Mrs. Peel -- we're needed.

Vampires Anonymous -- Break The Blood Habit -- Ready to make a change but not ready to watch the sun come up? Need support? WE'VE BEEN THERE. WE CAN HELP. Join us in the H P Lovecraft Memorial Library every Monday, two hours after sundown.

Must reach Sorginak for sabbat. May I share your broom/carpet/nightmare? Can pay in gold, blood, sweat or tears.

. . . Make no mistake, friend, people have been posting things here for some time. Last month, I came across a note penned in a fine Chancery hand, reading --

Saue iobbes for our Scribes -- banne the Gutenberg preƒƒe!

Another, more prosaically, read --

Summer is ycumen inne, the funne's in my harte & I'm lookynge for loue. Inquyre for Geoffrey C atte þe Inns of Chancerie.

Nearby there's a sheet of parchment that can pretty regularly get an argument going, any time the board decides to let it turn up again -- an exquisite anatomical study of a unicorn, rendered in the style of Leonardo da Vinci and with his signature scrawled at the bottom. Labeled 'Anatomia del Unicorno', it catches a lot of eyes. It's not uncommon to come in and see a knot of people studying that one - some swearing it's genuine, others equally convinced it's a fake.

The board just loves that. You can see the ivory frame glowing. But even the ivory's no assurance that it's false -- do you have any idea how many worlds Leonardo crossed with a couple of his gadgets? One world's reality is another's myth.

Just another night at the Green Man. Come on, let me buy you a round.


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Any resemblance in Continuity to persons, places, or times of anyone or anywhere living or dead, is purely coincidental unless otherwise noted. Those who know differently are unlikely to admit their involvement.

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Author Editions

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Words and Music

Kage Baker reading her

The Empress of Mars novella

A reading from Peter S. Beagle's The Last Unicorn

Peter S. Beagle reading 'The Fifth Season', 'Marty and the Messenger', 'Mr. McCaslin', 'None But A Harper (Ibid.)', 'The Rock in the Park' and 'The Stickball Witch'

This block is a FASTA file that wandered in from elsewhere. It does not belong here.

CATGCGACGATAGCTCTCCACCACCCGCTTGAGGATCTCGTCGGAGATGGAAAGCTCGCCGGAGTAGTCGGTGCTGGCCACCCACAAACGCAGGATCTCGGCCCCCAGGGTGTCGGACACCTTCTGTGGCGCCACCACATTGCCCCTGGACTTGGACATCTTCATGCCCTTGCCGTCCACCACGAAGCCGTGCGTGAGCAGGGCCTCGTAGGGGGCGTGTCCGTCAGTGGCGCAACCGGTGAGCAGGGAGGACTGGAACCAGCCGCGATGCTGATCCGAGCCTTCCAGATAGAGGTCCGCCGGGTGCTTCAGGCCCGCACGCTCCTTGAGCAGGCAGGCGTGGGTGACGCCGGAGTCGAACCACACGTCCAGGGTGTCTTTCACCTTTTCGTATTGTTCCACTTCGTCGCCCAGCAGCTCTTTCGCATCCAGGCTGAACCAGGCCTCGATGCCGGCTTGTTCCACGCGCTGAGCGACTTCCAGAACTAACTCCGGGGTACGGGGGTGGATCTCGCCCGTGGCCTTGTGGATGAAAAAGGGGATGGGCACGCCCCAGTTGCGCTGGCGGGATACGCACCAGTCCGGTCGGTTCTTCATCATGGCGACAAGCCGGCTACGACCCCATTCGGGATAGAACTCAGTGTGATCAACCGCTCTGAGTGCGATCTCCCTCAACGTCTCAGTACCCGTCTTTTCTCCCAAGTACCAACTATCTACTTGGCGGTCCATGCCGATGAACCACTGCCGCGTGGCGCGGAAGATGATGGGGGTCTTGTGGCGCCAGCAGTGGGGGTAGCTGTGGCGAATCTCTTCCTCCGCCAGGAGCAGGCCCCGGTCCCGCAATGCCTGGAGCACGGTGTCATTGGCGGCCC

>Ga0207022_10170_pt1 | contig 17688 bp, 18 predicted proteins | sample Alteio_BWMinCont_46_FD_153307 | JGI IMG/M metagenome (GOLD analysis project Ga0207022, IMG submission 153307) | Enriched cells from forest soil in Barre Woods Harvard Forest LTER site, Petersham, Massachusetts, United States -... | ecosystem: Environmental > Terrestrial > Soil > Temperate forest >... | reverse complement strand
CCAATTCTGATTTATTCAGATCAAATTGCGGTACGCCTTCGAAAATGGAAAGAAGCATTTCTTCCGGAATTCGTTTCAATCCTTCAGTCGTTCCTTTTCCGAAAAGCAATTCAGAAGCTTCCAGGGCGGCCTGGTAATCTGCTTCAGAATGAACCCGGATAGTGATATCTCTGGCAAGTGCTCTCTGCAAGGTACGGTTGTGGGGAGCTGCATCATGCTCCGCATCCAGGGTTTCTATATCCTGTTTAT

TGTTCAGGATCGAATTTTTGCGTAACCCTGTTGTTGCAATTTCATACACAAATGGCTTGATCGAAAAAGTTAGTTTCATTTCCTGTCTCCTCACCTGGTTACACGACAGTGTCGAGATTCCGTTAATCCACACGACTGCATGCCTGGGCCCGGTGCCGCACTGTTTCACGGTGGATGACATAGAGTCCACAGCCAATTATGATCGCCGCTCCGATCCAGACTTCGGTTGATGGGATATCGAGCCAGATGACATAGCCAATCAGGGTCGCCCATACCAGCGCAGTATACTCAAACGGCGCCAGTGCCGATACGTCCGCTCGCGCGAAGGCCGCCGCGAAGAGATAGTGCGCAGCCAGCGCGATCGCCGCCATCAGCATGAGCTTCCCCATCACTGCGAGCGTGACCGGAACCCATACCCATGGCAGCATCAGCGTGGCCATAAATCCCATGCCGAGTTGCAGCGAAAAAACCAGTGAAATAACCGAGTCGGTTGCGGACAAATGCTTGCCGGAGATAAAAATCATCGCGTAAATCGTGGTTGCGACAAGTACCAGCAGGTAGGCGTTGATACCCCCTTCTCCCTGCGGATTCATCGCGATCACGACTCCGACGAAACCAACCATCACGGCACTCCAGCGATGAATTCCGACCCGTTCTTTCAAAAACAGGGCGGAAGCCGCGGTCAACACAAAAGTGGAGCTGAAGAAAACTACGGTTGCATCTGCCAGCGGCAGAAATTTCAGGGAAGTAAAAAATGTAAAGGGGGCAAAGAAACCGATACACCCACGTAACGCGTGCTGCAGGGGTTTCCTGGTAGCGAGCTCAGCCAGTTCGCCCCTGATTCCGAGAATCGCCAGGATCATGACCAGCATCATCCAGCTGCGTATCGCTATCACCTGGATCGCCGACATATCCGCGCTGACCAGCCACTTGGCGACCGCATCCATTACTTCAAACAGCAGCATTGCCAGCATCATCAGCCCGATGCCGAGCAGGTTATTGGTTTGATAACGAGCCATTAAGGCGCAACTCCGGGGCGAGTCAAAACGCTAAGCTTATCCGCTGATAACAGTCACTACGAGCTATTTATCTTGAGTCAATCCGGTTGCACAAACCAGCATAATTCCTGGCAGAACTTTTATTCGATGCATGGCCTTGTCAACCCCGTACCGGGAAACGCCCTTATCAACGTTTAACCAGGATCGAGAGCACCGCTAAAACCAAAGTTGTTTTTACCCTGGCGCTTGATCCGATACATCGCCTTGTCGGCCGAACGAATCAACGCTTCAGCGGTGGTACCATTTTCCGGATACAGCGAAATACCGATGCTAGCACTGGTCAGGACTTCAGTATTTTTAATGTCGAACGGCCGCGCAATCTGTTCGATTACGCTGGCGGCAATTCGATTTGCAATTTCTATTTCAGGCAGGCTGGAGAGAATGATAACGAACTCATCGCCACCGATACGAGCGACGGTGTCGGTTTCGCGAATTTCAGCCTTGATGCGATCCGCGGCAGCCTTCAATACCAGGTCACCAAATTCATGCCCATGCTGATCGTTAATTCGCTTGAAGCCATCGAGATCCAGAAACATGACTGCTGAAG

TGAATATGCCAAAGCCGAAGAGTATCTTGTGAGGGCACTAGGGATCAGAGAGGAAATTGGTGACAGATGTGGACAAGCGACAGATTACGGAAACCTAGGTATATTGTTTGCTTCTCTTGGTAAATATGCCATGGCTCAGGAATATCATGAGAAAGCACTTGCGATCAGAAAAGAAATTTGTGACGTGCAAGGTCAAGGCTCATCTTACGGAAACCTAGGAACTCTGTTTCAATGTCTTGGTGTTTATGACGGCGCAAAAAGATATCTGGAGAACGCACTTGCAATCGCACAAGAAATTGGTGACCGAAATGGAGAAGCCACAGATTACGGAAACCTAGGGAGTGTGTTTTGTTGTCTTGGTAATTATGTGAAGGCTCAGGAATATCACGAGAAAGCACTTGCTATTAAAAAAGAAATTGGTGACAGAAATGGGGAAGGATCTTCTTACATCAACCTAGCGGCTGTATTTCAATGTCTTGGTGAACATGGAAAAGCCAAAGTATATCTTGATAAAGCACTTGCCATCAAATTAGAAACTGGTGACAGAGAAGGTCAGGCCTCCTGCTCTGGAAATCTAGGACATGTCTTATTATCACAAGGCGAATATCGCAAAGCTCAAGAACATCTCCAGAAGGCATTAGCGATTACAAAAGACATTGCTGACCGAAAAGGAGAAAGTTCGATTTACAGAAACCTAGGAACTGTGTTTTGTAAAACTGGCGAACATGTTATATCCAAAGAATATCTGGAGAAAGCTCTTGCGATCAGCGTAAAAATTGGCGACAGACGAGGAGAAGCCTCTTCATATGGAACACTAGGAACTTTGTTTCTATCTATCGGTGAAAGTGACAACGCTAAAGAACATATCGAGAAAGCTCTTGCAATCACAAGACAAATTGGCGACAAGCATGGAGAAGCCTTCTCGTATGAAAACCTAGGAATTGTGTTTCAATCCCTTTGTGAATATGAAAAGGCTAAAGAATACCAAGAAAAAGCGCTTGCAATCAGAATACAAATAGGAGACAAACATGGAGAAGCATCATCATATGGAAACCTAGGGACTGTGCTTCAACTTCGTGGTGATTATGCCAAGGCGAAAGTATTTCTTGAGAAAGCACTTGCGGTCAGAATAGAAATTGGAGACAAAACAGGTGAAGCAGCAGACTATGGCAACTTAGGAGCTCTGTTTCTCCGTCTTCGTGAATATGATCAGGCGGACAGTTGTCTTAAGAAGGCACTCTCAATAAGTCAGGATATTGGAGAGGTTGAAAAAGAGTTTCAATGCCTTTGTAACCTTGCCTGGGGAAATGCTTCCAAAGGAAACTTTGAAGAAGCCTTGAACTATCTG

Excerpts from Peter S. Beagle's forthcoming novels, Here Be Dragons and Summerlong

Elizabeth Bear reads The Chains that You Refuse

Black 47's 'Liverpool Fantasy'

An excerpt from Paul Brandon's The Wild Reel novel

Tunes from Paul Brandon's old group, Rambling House and his new group, Sunas

Emma Bull and Will Shetterly's The War for The Oaks movie trailer

Nicholas Burbridge's 'Open House'

Cats Laughing's 'Draw The Curtain', 'For It All' , and 'Wear My Face'.

Charles de Lint performing his 'Sam's Song'

Charles de Lint -- Some thoughts on his fiction

Gaelic Storm's 'Kiss Me'

Christopher Golden's 'The Deal'

The opening chapter of The Weaver and The Factory Maid, the first novel in Deborah Grabien's Haunted Ballad series.

An excerpt from Deborah Grabien's Rock and Roll Never Forgets -- A JP Kinkaid Mystery

'The Oak King March' (featuring Will Harmon and Zina Lee on fiddles and Pete Strickler on bouzouki), composed in honour of Peter S. Beagle

'The Winter Queen Reel' (played by Roger Landres), composed in honour of Jane Yolen

Chuck Lipsig on 'Star of Munster' variations

McDermott's 2 Hours' 'Fox on the Run'

Jennifer Stevenson's 'Solstice', plus a reading of 'Solstice' by Stevenson herself.

An excerpt from James Stoddard's 'The High House'

Tinker's Own performing 'The Tinker's Black Kettle', a jig by Charles de Lint from The Little Country

Vagabond Opera's 'Marlehe'

A Vasen tune for your enjoyment

Cathrynne Valente's 'The Surgeon's Wife'

Cathrynne Valente reading a selection titled 'The Tea Maid and The Tailor' from The Orphan's Tales

Robin Williamson's 'Five Denials on Merlin's Grave'


Kage Baker

Peter S. Beagle

Steven Brust

Emma Bull and Emma Bull & Will Shetterly on the War for the Oaks screenplay

Tom Canty

Glen Cook

Ellen Datlow and Gavin Grant of YBFH

Charles de Lint in 1998 and 2006

Gardner Dozois

Brian, Wendy and Toby Froud

Neil Gaiman in 2004 and 2005

William Gibson

Christopher Golden

James Hetley

Michael Kaluta

Patricia McKillip

James Stoddard

Catherynne Valente

Gordon Van Gelder

Charles Vess

Terri Windling

Uploaded 7th August, 2010 5:10 pm Pacific LLS
Archived 21 August 2010 6:20pm PST LLS